Segmenting prospective clients according to their actual needs helps outsourcers identify those among them that will probably seek shorter or more narrowly focused contracts. For these customers, outsourcers can tailor their offers and limit their sales expenses appropriately. Though the use of such market intelligence may seem routine, many CIOs reported that their stated needs have been ignored by many providers that are submitting excessively ambitious proposals.
Our interviews suggest that the growth of business with large customers seeking fully integrated outsourcing deals is slowing down and may even have gone into reverse. Newcomers to outsourcing services lean toward shorter, narrower deals. Existing customers are intent on renegotiating their agreements. Certain CIOs also expressed some unwillingness to turn over their IT operations to outsiders, largely because they had been disappointed by the failure of outsourcers to improve productivity in the past.
Because of this desire for greater transparency and shorter contracts, some providers, such as EDS and Tigris, now offer to take responsibility for making specific performance improvements in existing systems and then turn them over to customers, typically in two years or less. This fee-based approach differs from a typical outsourcing contract, in which the provider assumes long-term responsibility for operating the whole IT function and guarantees certain results.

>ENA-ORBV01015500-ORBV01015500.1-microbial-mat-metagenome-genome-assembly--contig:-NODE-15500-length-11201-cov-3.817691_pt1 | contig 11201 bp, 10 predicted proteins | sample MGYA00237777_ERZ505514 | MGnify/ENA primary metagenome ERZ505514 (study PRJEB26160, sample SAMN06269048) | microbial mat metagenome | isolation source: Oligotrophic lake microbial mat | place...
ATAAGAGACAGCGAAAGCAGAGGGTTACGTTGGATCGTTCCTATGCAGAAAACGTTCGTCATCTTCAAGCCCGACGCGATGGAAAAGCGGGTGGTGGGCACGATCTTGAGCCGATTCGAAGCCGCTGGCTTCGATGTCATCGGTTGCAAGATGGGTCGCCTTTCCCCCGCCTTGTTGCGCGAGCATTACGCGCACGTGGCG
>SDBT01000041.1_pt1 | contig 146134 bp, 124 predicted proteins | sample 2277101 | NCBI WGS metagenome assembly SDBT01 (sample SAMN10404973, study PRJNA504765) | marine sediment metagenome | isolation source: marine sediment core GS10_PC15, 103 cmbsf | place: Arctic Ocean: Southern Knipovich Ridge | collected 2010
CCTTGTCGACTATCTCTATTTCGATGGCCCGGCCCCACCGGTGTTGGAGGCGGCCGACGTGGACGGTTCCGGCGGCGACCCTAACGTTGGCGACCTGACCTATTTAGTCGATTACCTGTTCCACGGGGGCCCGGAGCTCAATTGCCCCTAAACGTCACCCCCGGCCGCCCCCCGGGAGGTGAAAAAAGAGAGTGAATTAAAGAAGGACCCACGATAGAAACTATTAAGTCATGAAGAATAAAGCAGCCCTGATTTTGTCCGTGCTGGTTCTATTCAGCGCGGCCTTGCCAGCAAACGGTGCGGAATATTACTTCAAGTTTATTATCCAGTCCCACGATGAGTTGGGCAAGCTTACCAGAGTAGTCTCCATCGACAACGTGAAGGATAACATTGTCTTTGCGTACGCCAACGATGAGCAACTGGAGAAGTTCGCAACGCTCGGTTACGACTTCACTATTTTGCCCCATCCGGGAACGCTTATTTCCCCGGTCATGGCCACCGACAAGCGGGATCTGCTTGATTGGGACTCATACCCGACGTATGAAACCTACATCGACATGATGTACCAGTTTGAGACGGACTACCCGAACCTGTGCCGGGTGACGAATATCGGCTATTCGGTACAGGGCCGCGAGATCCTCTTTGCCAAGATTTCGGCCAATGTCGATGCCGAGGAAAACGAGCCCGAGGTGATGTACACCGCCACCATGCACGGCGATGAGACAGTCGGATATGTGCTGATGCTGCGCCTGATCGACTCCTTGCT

It seems to meet a demand for deals that improve existing operations in the near term, with no need to enter into the long-term operating arrangements the traditional approach requires. The benefit of the new approach for customers is that they retain control over their infrastructures and staffs, and can shape the scope of the contract.
As for the outsourcers, they should aim to preserve their profit margins by looking closely at ways to reduce their delivery costs. Customers have learned to cut the cost of operations before outsourcing them, so the margins of outsourcers will be under pressure regardless of the segment served or the scope of a contract.
To stay competitive during the operational phase, providers must deliver their services at cost levels customers can't match internally. Several CIOs we spoke with doubted that providers could do so unless they applied proprietary know-how or could offer facilities their customers lacked, such as large-scale data centers that maximize the use of computing power, data storage and operators.
It's cheaper offshore